Thanksgiving Day is approaching. Since this is a national holiday in the United States, everyone is familiar with Thanksgiving. We associate it with family, food, and for some: football!
Christians are especially acquainted with thanksgiving. The Psalms are full of references to thanksgiving for the people of Israel (e.g. Pss. 9:1; 30:4; 100:4 etc.). Thanksgiving is also part of New Testament faith (1 Cor. 15:57; 1 Thess. 5:18; Heb. 12:28), both now and in the future (Rev. 11:17). We give thanks in worship and in our daily life in ways both heard and unheard.
When Thanksgiving Day comes this year, let’s reflect on our Christian thanksgiving, why we give thanks to God, and our attitudes as we express our thanksgiving.
A helper along this way is Bishop George Downame (c. 1566-1634). Downame wrote important books. He was a strong Reformed theologian with Puritan interests. He became Bishop of Derry, Ireland in 1616 where he served until his death. His The Doctrine of Practicall Praying (London, 1656; page references below are to this book) provides insights about thanksgiving in prayer and about thanksgiving itself.
Thankfulness. Paul wrote to the Colossians: “Let the word of Christ dwell in you richly; teach and admonish one another in all wisdom; and with gratitude in your hearts sing psalms, hymns, and spiritual songs to God” (Col. 3:16). We are to have gratitude (Gr. charis= thankfulness) or “grace in our hearts.” This grace is both what God gives us, the “benefit,” and also the “thanks” which is our response to God’s grace (206). Downame said this is like the expression “A good turn begetteth [gives birth to] thanks” (Gratia gratiam parit). When someone does good to us, we experience the goodness and are thankful for it. So, also with God. This is the sense, says Downame, of what we do when we give thanks or express thanksgiving at meals. Our response to the grace given to us is to be thankful. This affects us fully. As Downame wrote: “Outward thanksgiving without inward thankfulnesse is counterfeit and hypocriticall. There is no doubt but that…we must have thankfulnesse when we give thanks” (206). Prayer is the expression of our desire, so when we give thanks at meals, “thanksgiving is the testifying of our thankfulnesse” (206).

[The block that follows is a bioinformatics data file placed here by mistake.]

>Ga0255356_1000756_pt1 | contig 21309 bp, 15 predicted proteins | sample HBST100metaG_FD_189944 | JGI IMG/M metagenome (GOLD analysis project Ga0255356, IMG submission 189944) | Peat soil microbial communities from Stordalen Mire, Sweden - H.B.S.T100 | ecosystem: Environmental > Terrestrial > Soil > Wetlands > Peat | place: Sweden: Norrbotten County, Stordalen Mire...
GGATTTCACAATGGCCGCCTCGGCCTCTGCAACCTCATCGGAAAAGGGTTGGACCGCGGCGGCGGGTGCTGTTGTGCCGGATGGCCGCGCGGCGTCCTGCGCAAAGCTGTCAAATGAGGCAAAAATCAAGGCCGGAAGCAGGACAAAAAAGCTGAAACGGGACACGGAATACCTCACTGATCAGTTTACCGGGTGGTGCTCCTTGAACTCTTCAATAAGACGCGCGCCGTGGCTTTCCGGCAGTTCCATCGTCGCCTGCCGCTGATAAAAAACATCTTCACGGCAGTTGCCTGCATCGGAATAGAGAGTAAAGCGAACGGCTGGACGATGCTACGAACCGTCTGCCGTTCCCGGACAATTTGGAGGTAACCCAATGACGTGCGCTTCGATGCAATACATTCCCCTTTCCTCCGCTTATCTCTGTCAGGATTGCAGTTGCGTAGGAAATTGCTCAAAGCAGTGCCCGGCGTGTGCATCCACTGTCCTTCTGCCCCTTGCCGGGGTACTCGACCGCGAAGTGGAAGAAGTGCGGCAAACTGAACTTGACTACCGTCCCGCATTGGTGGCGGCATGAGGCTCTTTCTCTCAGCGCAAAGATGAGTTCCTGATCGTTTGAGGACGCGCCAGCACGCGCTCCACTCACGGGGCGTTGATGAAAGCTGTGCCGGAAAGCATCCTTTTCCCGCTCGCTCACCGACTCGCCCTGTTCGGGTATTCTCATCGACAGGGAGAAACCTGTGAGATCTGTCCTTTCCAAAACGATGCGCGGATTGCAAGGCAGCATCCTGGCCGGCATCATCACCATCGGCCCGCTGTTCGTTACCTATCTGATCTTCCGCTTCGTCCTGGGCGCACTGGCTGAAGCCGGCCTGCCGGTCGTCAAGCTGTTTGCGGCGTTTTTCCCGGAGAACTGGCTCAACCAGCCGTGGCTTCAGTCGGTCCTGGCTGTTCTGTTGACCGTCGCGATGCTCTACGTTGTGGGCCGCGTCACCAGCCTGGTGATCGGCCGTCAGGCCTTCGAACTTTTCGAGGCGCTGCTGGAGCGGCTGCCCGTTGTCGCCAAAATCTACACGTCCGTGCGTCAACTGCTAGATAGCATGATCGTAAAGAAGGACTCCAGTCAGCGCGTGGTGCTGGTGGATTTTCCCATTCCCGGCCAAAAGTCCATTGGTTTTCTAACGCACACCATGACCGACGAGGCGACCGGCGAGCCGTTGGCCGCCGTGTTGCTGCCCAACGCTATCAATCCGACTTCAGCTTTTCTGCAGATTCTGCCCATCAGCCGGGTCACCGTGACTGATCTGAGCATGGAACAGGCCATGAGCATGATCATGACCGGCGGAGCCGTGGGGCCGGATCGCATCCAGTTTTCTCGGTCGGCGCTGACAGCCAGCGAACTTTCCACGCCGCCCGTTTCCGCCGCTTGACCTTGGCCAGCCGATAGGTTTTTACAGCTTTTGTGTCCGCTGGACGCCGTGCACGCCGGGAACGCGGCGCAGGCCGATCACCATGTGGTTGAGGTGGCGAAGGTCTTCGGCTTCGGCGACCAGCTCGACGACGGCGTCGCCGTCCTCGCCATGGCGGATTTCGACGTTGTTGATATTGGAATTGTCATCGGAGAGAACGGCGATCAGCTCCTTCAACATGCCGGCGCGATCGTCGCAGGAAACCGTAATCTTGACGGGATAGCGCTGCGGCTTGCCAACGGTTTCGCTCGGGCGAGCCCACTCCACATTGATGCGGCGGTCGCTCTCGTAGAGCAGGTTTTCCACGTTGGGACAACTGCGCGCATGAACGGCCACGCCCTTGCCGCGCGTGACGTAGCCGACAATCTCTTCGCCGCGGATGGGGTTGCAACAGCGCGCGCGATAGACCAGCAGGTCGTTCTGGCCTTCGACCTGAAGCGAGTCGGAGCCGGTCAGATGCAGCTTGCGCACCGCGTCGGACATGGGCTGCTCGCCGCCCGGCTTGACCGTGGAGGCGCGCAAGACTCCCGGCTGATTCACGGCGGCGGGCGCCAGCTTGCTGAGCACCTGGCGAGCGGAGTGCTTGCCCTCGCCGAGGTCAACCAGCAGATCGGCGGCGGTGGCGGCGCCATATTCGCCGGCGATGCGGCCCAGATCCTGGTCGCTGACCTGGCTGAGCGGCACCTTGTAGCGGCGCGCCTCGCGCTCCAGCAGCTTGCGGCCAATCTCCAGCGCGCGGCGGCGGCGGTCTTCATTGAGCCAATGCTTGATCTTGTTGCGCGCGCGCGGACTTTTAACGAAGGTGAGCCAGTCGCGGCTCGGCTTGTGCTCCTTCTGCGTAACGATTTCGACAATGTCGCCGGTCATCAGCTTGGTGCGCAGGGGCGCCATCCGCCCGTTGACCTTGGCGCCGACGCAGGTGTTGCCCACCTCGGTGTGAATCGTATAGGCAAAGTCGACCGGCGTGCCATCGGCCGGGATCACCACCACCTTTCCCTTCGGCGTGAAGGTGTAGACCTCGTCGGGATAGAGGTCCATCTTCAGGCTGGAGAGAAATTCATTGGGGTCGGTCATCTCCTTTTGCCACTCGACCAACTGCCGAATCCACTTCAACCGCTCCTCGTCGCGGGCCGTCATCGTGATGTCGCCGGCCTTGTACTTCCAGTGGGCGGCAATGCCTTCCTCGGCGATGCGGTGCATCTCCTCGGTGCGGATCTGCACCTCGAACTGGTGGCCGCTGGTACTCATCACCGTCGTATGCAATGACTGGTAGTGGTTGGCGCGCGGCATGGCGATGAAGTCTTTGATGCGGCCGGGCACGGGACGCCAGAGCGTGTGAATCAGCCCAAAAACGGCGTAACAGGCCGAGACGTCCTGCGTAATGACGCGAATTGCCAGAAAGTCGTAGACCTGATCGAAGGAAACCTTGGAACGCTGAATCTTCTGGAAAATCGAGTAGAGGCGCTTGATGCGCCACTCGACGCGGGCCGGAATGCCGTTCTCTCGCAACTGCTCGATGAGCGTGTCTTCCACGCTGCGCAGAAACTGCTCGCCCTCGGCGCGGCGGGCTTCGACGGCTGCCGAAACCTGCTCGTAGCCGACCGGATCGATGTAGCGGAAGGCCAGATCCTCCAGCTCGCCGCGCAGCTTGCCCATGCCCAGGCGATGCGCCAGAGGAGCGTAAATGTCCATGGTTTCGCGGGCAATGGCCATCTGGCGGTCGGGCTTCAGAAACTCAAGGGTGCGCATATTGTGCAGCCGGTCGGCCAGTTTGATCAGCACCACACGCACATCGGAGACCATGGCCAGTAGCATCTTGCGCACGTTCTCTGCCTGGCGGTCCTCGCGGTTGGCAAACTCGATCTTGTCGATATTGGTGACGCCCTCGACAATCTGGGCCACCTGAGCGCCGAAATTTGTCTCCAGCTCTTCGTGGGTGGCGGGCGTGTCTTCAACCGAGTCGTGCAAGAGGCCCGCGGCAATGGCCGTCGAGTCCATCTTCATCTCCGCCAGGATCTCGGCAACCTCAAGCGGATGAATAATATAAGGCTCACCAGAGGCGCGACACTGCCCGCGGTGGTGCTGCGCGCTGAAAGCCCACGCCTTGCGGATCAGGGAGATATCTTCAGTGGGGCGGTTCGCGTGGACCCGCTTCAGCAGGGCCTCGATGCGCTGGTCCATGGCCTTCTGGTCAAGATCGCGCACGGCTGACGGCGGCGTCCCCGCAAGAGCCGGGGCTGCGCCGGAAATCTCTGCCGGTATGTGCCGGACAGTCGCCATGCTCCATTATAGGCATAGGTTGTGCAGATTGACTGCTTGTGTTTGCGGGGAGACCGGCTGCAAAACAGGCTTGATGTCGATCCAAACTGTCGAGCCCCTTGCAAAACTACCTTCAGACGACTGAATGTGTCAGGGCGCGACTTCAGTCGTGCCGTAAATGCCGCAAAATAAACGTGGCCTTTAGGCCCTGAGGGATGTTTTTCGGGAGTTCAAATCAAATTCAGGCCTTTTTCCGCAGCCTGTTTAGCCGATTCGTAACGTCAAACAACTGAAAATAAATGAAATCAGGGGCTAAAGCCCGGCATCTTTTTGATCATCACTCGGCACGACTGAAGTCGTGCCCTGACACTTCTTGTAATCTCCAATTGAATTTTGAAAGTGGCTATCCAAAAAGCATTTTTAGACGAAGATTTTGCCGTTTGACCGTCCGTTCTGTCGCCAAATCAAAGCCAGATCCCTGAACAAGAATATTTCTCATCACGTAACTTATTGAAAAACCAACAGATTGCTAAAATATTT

Remember God’s Benefits. In thanksgiving, we remember God’s benefits. We bring them to mind and, as the Psalmist said: “Do not forget all his benefits” (Ps. 103:2; 119:16). Do not be unthankful. Remembering God’s benefits moves us to be thankful in heart, word, and deed (Ps. 78:7; Deut. 8:11).
Gratefully Acknowledge and Value God’s Benefits. We know that all we are and all we have comes from God. God is the One who blesses us and we must acknowledge God as the source of our blessings (James 1:17). Someone said atheists have a problem because atheists have no one to thank for the blessings that come to them! Christians thank God! We gratefully acknowledge God’s benefits. We value them and recognize God’s “good providence,” said Downame, and that God “causeth all things to work for our good” (Rom. 8:28; cf. Ps. 16:6; 209).
Recognize our Dependence on God. As Downame put it, “as we are thankfully to acknowledge Gods goodnesse towards us, so also we are humbly to acknowledge our own beholdingnesse” (209). We are “beholden,”—obligated to God. We recognize we are unworthy before God. For “what do you have that you did not receive?” (1 Cor. 4:7) and “by the grace of God I am what I am” (1 Cor. 15:10). Our unworthiness is because of our sin. Downame wrote that “instead of heaping his judgements upon us which we have deserved, [God] multip[lies] his blessings which we have not deserved in the least degree” (210). For God “does not deal with us according to our sins, nor repay us according to our iniquities” (Ps. 103:10). We acknowledge and confess our unworthiness, our dependence on God who forgives us.
Humility. All this leads us to thanksgiving in deep humility. Said Downame: “True humility is the mother of thankfulnesse” (210). The “proud” ascribe all goodness to “their own worthinesse, wisdom or strength” (Deut. 8:17)…which is to make themselves Gods (Ezek. 28:4-6; Dan. 4:30)” (210). But we acknowledge all blessings come from God…in deep humility.
Joy and Rejoicing. Our dependence on God and thankfulness means we are “gratefully affected with the sense of Gods goodnesse and bounty towards us, causing us to love God and rejoice in him,” (211). A result of this, Downame went on to say was that we are ready to serve God and that we have “chearfulnesse.” We remember Paul told the Corinthians that “God loves a cheerful giver” (2 Cor. 9:7). Downame said: “For as the Lord loveth a chearfull giver, so a chearfull thanksgiver” (211). Be a “chearfull thanksgiver”! As we are “constantly praying with joy” (Phil. 1:4), we are to sing “songs of praise” (James 5:13). For, said George Downame: “It is the duty of the faithfull, who have tasted how good and gracious the Lord is, to rejoice in the Lord (Ps. 104:34 and 149:5 and 32:11 and 33:1. Phil. 4:4), especially when we praise him and give him thanks” (211).
This Thanksgiving Day—and every day—let us be thankful. Remember, acknowledge, and value God’s benefits; and let us recognize our dependence on God with all humility. In our Thanksgiving, let us be filled with joy and rejoicing. Be a “Chearfull Thanksgiver”!
Dr. Donald K. McKim currently lives in Germantown, TN and is an Honorably Retired minister of the Presbyterian Church (U.S.A.). Some of his publications include: (with Jim West), Heinrich Bullinger: An Introduction to His Life and Theology (Wipf & Stock, 2022); Everyday Prayer with the Puritans (P&R, 2021); Everyday Prayer with the Reformers (P&R, 2020); Living into Lent, new edition (Westminster John Knox Press, 2020); Everyday Prayer with John Calvin (P&R, 2019). Several of his other articles can also be found at The Presbyterian Outlook https://pres-outlook.org/